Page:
We can’t forget these results came three days after the U.S. government issued a relief package of the economic sanctions in place since 2019. We were expecting the Biden administration was about to lift some sanctions in exchange for better electoral conditions and the release of political prisoners, but we didn’t expect the extent of the measures, which we analyzed in this piece. Not even the Maduro government expected the relief would be so large. In the context of the Barbados agreement signed less than a week ago, the sanction relief opened a whole new situation, in terms of the country’s economic prospects and the chances of having an acceptable presidential election in 2024, where Maduro can become legitimate again… or lose.

The new questions to solve

That critical things we knew will happen are happening in surprising ways means that we are forced to refresh our views, because it’s now evident that the context has changed. How much? That is the first mystery that we face. 

Maria Corina Machado is the new, clear leader of the opposition. What will other contenders do about it? collaborate or compete? Now that she won the primaries with such a landslide, will politicians like Carlos Prosperi and Manuel Rosales –or any other politician who criticized the primaries were unnecessary or said there should be a consensus candidate– run against Maduro and Machado in 2024, alongside with alacranes and fringe candidates? During these past hours we saw candidates like Andrés Velásquez, Freddy Superlano and Delsa Solórzano joining Machado at celebrating her triumph. Other candidates and parties, including Henrique Capriles and Primero Justicia, also recognized her victory and offered their support. Nevertheless, even if Acción Democrática (AD) is recognizing her victory, one has to wonder what will be the next steps of AD’s candidate Carlos Prosperi –the primary’s second place– after a video leaked yesterday showing him saying that the primaries was a sham election? (his party rejected Prosperi’s allegations).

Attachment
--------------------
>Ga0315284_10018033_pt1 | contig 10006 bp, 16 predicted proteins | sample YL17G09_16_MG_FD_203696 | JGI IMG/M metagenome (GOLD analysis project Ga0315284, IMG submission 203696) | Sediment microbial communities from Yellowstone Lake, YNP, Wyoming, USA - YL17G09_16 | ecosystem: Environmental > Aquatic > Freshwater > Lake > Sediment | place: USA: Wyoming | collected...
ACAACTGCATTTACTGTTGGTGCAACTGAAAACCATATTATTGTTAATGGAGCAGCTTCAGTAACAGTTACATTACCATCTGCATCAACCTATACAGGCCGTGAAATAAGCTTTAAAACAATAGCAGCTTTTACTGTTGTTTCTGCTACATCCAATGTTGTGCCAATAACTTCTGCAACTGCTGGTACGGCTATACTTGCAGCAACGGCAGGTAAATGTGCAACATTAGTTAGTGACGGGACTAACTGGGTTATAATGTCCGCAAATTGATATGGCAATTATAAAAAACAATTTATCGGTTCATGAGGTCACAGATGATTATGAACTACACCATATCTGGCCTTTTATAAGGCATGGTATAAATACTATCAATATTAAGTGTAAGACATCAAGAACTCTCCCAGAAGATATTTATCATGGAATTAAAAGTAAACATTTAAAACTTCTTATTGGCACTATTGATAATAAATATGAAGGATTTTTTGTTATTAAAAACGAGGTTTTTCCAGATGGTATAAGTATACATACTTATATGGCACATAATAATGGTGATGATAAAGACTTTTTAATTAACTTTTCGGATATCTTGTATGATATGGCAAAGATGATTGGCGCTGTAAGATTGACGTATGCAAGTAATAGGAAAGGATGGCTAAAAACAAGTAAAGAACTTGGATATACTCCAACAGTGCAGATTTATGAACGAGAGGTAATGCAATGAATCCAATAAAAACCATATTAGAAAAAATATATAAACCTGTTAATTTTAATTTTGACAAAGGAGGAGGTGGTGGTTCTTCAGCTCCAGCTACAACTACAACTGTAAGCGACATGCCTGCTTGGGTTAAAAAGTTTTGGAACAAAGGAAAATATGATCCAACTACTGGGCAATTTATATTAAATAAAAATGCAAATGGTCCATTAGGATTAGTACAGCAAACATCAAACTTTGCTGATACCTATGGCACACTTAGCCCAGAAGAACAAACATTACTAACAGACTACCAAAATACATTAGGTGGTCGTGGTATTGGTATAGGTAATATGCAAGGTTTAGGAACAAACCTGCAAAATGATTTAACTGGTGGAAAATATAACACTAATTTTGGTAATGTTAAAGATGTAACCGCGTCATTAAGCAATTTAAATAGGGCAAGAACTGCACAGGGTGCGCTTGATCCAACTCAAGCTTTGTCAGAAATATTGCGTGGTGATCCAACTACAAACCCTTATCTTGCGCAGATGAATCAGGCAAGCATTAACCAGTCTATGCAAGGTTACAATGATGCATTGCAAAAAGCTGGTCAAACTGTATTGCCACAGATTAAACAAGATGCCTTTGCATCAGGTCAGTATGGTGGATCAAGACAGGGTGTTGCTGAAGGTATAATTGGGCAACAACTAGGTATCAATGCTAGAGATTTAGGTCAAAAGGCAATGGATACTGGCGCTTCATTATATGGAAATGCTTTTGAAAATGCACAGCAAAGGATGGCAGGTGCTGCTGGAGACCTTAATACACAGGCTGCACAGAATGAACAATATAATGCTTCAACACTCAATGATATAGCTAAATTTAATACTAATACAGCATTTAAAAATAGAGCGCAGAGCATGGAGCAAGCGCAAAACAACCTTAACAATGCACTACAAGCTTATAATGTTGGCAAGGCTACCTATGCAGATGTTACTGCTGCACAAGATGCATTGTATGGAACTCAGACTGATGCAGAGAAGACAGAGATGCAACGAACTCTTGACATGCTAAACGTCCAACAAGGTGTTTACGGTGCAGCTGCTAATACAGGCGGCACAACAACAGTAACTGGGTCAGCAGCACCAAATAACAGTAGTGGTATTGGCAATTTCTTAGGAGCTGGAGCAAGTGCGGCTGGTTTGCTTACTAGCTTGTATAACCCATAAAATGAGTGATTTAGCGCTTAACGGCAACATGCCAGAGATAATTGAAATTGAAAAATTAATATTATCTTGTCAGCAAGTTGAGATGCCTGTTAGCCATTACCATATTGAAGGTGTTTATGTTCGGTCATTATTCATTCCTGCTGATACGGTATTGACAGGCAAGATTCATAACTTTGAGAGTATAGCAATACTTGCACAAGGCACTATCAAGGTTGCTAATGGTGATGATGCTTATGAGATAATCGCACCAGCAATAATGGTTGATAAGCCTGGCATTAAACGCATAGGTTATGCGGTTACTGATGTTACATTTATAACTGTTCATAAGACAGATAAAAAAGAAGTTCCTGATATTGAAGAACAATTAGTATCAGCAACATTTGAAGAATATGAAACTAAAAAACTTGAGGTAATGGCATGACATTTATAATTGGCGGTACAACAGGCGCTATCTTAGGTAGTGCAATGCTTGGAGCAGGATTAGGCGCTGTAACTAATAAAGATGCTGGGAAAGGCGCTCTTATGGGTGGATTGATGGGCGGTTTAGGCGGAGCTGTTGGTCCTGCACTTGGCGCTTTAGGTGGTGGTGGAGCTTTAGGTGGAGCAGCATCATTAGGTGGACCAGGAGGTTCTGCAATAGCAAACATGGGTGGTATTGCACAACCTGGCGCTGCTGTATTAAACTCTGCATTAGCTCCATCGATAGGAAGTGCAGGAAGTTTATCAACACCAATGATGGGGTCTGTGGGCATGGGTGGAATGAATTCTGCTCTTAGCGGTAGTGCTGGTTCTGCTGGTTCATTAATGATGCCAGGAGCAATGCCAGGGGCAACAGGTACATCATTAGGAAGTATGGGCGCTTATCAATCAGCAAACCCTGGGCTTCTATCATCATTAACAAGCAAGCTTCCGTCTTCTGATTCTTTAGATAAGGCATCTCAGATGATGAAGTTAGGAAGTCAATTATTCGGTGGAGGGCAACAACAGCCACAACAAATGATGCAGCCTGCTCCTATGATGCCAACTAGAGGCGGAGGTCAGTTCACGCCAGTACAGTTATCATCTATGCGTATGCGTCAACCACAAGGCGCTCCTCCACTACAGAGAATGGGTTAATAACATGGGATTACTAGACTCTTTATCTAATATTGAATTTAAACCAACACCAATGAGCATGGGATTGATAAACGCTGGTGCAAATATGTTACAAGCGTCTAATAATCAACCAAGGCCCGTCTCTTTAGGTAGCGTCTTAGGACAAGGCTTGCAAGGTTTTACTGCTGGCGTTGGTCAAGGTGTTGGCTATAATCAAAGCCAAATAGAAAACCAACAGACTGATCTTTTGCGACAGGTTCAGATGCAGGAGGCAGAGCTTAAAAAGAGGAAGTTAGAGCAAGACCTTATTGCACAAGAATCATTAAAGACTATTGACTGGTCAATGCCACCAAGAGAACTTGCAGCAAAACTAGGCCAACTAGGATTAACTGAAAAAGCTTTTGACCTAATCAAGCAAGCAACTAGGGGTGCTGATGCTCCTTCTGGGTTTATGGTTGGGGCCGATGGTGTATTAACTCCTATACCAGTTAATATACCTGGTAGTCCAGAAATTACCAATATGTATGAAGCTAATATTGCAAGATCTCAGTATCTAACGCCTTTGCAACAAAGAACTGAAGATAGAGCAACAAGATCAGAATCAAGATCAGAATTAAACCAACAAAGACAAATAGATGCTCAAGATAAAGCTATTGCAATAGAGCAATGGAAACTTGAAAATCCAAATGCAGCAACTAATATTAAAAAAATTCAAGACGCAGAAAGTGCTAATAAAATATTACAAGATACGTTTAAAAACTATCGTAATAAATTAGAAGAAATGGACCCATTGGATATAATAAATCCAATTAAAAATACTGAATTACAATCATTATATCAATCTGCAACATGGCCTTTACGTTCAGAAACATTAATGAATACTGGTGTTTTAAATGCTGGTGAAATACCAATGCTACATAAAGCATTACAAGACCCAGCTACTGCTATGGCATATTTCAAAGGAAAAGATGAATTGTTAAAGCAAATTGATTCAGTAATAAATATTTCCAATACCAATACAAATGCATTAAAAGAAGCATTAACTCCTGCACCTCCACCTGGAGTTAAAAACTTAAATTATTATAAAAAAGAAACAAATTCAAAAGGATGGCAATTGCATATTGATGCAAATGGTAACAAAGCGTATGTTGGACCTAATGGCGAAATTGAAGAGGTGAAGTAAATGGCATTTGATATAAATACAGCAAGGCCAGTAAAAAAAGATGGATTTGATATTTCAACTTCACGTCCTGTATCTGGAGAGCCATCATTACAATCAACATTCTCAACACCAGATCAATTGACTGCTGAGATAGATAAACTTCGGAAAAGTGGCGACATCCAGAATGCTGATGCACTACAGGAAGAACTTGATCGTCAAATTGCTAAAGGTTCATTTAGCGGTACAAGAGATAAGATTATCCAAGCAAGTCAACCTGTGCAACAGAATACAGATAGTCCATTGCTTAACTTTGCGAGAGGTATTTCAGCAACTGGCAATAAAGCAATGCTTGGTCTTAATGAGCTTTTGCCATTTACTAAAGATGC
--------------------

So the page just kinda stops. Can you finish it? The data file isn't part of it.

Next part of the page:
Machado has been stressing Chavismo for some time. In our Political Risk Report, we’ve said that even Chavista grassroot movements have started to show interest in her. She’s banned from running in 2024 and the Americans have so far been unable to convince Chavismo to let her run. Maduro has many reasons to be afraid of her, and Diosdado Cabello even more. What will they do now to stop her?

Another question is what Machado can do. She has proven to be a tenacious fighter, but she also has a history of resisting alliances and difficulties to reach out to voters beyond the middle classes. Now she needs to rethink the hardliner brand that brought her here, because she needs more political allies and voters beyond the opposition hardcore nucleus. Machado needs to negotiate and build a campaign, while protecting herself from a Chavista elite that identifies her as an existential threat. As someone who entered national politics leading Súmate –an NGO focused on electoral rights– she has an opportunity to build a citizen’s movement around, starting with the network that made the primaries possible and which she rightly celebrated as a notorious achievement.  

This is getting interesting. And frightening. And kind of hopeful, too?

We promise to do our best to interpret the new landscape, here and at our Political Risk Report: check it out and subscribe here.